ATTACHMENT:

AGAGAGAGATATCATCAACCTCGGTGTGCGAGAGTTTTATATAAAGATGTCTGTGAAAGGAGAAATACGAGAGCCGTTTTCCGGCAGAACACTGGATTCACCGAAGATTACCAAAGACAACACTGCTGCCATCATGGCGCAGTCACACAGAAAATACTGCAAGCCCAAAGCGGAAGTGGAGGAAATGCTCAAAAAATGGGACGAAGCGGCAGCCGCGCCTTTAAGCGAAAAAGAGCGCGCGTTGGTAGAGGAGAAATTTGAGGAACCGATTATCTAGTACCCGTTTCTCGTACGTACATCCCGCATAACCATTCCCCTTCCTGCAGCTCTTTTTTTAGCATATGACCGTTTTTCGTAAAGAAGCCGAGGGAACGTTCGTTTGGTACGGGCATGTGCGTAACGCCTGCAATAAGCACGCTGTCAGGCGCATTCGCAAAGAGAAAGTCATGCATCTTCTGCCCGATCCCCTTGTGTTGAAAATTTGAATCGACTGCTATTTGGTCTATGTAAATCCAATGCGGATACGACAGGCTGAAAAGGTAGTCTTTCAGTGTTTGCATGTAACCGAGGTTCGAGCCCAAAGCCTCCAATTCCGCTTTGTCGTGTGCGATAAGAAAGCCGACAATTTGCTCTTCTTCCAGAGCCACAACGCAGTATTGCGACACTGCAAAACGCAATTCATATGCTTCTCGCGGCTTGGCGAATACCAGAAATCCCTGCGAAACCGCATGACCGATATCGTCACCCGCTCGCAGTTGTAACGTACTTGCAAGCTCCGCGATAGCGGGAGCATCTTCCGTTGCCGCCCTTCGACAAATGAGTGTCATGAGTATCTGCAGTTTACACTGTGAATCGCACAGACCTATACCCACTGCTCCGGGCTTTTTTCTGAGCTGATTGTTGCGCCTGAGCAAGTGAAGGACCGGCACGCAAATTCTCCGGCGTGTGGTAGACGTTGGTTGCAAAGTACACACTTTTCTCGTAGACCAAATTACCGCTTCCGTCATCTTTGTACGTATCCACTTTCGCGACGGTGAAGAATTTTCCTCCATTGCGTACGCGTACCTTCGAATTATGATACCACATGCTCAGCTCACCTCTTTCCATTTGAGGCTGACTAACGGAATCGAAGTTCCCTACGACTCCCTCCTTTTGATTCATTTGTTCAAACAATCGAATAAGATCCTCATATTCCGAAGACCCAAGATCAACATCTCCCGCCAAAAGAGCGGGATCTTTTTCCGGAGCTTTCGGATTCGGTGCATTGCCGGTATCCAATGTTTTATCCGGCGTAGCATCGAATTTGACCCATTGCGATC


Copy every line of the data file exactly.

AGAGAGAGATATCATCAACCTCGGTGTGCGAGAGTTTTATATAAAGATGTCTGTGAAAGGAGAAATACGAGAGCCGTTTTCCGGCAGAACACTGGATTCACCGAAGATTACCAAAGACAACACTGCTGCCATCATGGCGCAGTCACACAGAAAATACTGCAAGCCCAAAGCGGAAGTGGAGGAAATGCTCAAAAAATGGGACGAAGCGGCAGCCGCGCCTTTAAGCGAAAAAGAGCGCGCGTTGGTAGAGGAGAAATTTGAGGAACCGATTATCTAGTACCCGTTTCTCGTACGTACATCCCGCATAACCATTCCCCTTCCTGCAGCTCTTTTTTTAGCATATGACCGTTTTTCGTAAAGAAGCCGAGGGAACGTTCGTTTGGTACGGGCATGTGCGTAACGCCTGCAATAAGCACGCTGTCAGGCGCATTCGCAAAGAGAAAGTCATGCATCTTCTGCCCGATCCCCTTGTGTTGAAAATTTGAATCGACTGCTATTTGGTCTATGTAAATCCAATGCGGATACGACAGGCTGAAAAGGTAGTCTTTCAGTGTTTGCATGTAACCGAGGTTCGAGCCCAAAGCCTCCAATTCCGCTTTGTCGTGTGCGATAAGAAAGCCGACAATTTGCTCTTCTTCCAGAGCCACAACGCAGTATTGCGACACTGCAAAACGCAATTCATATGCTTCTCGCGGCTTGGCGAATACCAGAAATCCCTGCGAAACCGCATGACCGATATCGTCACCCGCTCGCAGTTGTAACGTACTTGCAAGCTCCGCGATAGCGGGAGCATCTTCCGTTGCCGCCCTTCGACAAATGAGTGTCATGAGTATCTGCAGTTTACACTGTGAATCGCACAGACCTATACCCACTGCTCCGGGCTTTTTTCTGAGCTGATTGTTGCGCCTGAGCAAGTGAAGGACCGGCACGCAAATTCTCCGGCGTGTGGTAGACGTTGGTTGCAAAGTACACACTTTTCTCGTAGACCAAATTACCGCTTCCGTCATCTTTGTACGTATCCACTTTCGCGACGGTGAAGAATTTTCCTCCATTGCGTACGCGTACCTTCGAATTATGATACCACATGCTCAGCTCACCTCTTTCCATTTGAGGCTGACTAACGGAATCGAAGTTCCCTACGACTCCCTCCTTTTGATTCATTTGTTCAAACAATCGAATAAGATCCTCATATTCCGAAGACCCAAGATCAACATCTCCCGCCAAAAGAGCGGGATCTTTTTCCGGAGCTTTCGGATTCGGTGCATTGCCGGTATCCAATGTTTTATCCGGCGTAGCATCGAATTTGACCCATTGCGATC